Here at First Baptist Church of Murfreesboro we are mindful of Epiphany, which occurs on January 6. Epiphany relates to the wise men’s visit to the Christ child as recounted in Matthew 2:1-12. This story symbolizes how the Gentiles perceived the light of divine revelation in Christ.
Much attention is paid to the three gifts the wise men offered. Yet, of the twelve verses Matthew uses to tell their story, ten narrate their trip to Jesus’ house while only one mentions the gifts. The wise men’s journey, therefore, deserves emphasis.
They were probably from Persia or Babylon, so they traveled a long distance to Bethlehem. Although often depicted as kings, the Greek term for wise men is magoi, which connotes a priestly class including magicians, sages, and astrologers. Since these men followed a star, they were probably astrologers—sages who studied the stars to find messages in them.
In those days, many Gentiles believed that stars signaled the birth of prominent figures. In keeping with this mindset, the wise men observed Jesus’ star in the east, or “at its rising.” The idea of a star indicating a prominent figure might have made sense to Jews as well, since there is a prophecy about the Messiah in Numbers 24:17 that says, “A star shall come out of Jacob.”
Beyond this specific prophecy, the Bible conveys that the stars and the sky and the natural world can reveal God to humanity. Psalm 19:1 says, “The heavens are telling of the glory of God.” Paul asserted that creation reveals truth about God (Rom 1:19-20). Jesus saw God’s goodness in the birds and the lilies (Mt 6:26-30).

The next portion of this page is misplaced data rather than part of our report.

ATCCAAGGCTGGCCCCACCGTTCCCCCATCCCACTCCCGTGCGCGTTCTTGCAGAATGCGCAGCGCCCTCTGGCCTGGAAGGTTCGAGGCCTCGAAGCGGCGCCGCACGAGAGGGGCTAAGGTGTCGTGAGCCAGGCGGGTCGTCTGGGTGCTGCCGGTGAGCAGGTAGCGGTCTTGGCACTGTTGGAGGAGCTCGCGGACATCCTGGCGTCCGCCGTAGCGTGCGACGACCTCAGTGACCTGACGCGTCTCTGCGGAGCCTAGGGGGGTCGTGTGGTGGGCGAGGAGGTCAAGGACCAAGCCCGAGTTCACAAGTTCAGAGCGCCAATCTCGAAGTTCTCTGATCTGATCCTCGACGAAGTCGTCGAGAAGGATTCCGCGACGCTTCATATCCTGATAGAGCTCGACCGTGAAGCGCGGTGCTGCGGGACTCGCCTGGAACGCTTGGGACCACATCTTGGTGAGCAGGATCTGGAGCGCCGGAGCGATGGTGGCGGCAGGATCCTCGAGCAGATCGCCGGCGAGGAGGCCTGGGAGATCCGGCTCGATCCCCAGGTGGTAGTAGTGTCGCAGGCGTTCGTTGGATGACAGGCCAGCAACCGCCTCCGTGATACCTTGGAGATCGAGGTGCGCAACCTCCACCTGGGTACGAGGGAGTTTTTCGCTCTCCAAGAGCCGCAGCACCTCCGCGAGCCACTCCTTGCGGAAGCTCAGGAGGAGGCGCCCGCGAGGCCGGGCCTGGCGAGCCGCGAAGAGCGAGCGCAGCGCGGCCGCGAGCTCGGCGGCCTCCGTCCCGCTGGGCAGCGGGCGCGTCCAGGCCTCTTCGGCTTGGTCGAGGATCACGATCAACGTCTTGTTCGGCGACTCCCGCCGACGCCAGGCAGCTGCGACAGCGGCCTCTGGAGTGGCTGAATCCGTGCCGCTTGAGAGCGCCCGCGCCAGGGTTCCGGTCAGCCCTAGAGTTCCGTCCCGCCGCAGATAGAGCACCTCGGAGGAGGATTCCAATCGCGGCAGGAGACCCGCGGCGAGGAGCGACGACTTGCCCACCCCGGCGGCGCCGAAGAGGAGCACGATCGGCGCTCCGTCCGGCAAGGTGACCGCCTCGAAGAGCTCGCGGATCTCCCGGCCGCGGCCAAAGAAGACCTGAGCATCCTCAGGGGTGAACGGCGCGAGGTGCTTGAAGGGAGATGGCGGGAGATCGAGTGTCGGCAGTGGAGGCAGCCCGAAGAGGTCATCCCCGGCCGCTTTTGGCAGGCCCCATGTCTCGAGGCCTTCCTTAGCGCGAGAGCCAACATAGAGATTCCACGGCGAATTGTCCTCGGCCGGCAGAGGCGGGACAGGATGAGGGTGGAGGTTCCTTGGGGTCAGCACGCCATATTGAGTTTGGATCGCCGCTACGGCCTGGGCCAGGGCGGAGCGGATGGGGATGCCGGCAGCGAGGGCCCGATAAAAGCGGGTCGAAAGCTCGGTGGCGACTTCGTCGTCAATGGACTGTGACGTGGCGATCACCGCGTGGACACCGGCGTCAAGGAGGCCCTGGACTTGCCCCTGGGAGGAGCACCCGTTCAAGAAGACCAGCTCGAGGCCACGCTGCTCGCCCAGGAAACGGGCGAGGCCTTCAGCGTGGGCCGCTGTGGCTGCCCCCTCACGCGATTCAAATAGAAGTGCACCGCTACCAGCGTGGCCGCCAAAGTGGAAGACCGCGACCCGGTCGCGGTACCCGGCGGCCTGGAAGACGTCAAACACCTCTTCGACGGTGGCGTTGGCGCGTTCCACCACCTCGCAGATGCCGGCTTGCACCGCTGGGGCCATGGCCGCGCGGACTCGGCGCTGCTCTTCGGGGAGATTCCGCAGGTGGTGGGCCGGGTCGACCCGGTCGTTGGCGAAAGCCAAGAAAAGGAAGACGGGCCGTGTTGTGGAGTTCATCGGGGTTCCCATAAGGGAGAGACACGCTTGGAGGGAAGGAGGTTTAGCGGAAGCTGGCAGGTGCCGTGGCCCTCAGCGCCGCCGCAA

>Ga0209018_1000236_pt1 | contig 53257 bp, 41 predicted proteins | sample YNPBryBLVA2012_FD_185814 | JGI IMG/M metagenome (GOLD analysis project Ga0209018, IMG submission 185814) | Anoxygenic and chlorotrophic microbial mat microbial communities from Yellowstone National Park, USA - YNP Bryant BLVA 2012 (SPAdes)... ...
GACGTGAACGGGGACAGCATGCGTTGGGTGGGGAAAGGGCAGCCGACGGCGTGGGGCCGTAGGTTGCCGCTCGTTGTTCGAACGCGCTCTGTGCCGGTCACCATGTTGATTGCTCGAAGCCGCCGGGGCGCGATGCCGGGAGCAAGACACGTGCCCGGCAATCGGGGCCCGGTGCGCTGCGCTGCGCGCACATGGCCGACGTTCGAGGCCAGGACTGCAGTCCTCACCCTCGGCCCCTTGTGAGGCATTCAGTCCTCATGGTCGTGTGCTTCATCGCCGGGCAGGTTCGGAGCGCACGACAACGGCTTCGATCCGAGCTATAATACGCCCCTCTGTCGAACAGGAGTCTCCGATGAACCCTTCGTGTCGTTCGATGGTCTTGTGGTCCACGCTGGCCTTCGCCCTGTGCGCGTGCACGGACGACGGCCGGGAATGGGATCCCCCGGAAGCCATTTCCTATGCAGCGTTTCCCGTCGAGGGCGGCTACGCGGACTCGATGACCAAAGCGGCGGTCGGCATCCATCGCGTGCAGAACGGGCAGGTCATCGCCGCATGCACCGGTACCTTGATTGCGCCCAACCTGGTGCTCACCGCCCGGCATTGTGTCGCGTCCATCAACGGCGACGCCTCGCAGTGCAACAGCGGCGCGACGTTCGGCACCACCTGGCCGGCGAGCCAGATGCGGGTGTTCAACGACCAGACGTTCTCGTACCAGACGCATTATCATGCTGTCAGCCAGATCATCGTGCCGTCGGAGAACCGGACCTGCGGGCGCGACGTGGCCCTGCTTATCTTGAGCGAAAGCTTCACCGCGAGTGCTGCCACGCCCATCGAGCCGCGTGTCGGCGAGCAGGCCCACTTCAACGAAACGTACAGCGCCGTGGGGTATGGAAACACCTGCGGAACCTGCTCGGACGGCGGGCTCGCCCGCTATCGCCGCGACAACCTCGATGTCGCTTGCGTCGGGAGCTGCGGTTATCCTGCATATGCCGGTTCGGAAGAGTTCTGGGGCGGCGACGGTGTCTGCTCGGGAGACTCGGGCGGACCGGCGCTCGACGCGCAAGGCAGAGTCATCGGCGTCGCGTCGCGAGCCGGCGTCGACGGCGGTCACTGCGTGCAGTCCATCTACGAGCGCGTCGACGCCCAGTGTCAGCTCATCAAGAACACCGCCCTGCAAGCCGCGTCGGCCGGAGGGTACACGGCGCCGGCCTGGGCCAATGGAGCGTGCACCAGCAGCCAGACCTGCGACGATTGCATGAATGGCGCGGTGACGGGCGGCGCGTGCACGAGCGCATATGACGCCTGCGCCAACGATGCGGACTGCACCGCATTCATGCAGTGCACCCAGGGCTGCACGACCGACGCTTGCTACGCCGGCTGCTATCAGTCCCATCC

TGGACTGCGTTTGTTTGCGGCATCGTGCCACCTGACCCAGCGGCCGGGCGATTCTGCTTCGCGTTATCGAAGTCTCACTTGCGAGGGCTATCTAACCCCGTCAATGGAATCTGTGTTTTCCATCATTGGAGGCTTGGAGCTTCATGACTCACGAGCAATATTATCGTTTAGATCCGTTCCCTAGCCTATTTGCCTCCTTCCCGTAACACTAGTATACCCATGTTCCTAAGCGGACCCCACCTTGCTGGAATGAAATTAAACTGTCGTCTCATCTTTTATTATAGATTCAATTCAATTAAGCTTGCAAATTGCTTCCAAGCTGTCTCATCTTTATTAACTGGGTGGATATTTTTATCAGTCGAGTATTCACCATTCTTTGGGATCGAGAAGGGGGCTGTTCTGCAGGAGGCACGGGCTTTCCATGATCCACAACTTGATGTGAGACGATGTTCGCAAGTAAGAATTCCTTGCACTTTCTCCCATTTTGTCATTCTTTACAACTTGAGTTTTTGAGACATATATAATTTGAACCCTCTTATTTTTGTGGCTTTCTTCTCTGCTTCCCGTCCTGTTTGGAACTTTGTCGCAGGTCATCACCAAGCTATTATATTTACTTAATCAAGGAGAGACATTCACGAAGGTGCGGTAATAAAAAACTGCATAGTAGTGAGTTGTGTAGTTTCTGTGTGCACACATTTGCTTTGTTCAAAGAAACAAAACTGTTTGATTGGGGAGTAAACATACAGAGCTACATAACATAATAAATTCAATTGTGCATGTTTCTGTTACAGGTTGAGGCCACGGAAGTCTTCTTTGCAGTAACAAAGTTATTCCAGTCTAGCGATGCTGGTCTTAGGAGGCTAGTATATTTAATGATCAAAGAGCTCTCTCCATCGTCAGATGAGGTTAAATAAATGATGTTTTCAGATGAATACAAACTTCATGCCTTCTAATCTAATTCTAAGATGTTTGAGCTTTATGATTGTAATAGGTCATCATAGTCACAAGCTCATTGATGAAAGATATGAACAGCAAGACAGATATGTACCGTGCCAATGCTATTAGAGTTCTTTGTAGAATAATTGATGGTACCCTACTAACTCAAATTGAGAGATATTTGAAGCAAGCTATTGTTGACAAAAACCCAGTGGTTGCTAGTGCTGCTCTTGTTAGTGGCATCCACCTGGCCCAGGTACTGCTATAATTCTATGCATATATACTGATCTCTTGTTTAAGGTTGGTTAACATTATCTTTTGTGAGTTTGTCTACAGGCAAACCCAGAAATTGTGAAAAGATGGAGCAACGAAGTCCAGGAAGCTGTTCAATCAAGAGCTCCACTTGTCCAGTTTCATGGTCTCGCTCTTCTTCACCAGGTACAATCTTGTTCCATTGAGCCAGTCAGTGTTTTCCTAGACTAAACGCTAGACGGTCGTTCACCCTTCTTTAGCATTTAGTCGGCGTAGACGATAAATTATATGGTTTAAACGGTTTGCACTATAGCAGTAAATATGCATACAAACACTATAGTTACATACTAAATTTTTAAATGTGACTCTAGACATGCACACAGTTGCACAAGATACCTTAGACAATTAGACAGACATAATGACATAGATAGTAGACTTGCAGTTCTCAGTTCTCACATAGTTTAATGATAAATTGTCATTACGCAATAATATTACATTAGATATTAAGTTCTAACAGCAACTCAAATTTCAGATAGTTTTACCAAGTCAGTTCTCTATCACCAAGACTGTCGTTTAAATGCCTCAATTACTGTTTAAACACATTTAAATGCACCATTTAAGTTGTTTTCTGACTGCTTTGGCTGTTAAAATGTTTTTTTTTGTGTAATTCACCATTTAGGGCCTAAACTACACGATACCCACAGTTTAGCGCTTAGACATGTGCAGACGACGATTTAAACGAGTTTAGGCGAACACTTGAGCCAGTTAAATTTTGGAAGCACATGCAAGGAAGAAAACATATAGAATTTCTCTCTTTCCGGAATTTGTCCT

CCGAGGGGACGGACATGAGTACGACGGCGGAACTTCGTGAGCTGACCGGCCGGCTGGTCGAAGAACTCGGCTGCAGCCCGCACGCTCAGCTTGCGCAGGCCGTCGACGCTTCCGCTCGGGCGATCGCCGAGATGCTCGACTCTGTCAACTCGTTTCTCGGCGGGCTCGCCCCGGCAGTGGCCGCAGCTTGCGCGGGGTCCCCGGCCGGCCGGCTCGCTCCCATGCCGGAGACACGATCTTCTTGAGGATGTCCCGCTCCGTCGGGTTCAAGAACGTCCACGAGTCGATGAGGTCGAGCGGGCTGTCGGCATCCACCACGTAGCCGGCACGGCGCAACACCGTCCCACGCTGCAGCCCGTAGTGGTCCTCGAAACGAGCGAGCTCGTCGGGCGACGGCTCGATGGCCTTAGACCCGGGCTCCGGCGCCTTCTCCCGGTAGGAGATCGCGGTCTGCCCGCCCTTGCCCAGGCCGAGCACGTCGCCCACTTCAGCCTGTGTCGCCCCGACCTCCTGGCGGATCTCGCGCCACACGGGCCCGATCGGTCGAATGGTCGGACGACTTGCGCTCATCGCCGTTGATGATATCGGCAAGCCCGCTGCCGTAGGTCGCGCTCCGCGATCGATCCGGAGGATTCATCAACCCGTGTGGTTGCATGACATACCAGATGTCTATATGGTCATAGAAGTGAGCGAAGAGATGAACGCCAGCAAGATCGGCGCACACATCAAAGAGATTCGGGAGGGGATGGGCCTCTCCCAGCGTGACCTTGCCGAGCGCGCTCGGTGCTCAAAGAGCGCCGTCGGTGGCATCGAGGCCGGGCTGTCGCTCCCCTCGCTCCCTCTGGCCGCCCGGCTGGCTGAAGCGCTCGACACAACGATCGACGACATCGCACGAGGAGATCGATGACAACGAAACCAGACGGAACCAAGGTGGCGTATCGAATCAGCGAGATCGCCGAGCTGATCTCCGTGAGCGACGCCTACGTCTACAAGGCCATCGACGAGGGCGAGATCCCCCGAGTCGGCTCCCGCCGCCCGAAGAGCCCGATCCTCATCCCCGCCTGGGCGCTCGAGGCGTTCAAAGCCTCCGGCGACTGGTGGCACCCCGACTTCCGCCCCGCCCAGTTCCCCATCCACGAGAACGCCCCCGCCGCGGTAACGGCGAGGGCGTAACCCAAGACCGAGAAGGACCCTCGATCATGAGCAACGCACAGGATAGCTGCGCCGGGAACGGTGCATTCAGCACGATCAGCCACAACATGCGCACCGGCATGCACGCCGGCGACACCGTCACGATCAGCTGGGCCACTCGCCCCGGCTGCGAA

The belief that nature reveals God is called “natural revelation.” The natural indeed reveals the supernatural. Creation reveals the Creator. The infinite height of the sky, for example, shows that God is high above us. As the wise men craned their necks to stare up into the ancient sky, God used a star to point them toward Christ.
While the wise men demonstrate the power of natural revelation, they also demonstrate its insufficiency. When they arrived in Jerusalem, they asked Herod, “Where is the child who has been born king of the Jews?” Herod assembled the Jewish leaders and asked them where the Messiah was to be born. They cited the Old Testament: “And you, Bethlehem, in the land of Judah, are by no means least among the rulers of Judah; for from you shall come a ruler who is to shepherd my people Israel” (Mic 5:2 and 2 Sam 5:2). When Herod heard about Bethlehem, he sent the wise men there to find the Christ child.
While a star led the wise men to Jerusalem, Scripture led them to Bethlehem. Similarly, while Psalm 19 hails natural revelation, it ultimately praises scriptural revelation: “The law of the Lord is perfect, reviving the soul” (Ps 19:7). Natural revelation can point us in the direction of Christ, but we need scriptural revelation to know our Savior.
In the wise men’s story, natural revelation led them to scriptural revelation, and scriptural revelation led them to saving revelation. It led them to the Savior Himself. The stars and the Scriptures point us to the Son, the full and definitive revelation of God. That’s the lesson of the wise men’s journey.
When they finally found Jesus, they worshipped him. Worship is the aim toward which the entire narrative moves. It is the goal of their journey, and the goal of our existence.
Pastor Noel Schoonmaker
First Baptist Church, Murfreesboro, TN
 F. Dale Bruner, The Christbook: A Historical/Theological Commentary; Matthew 1-12 (Waco: Word Books, 1987), 44.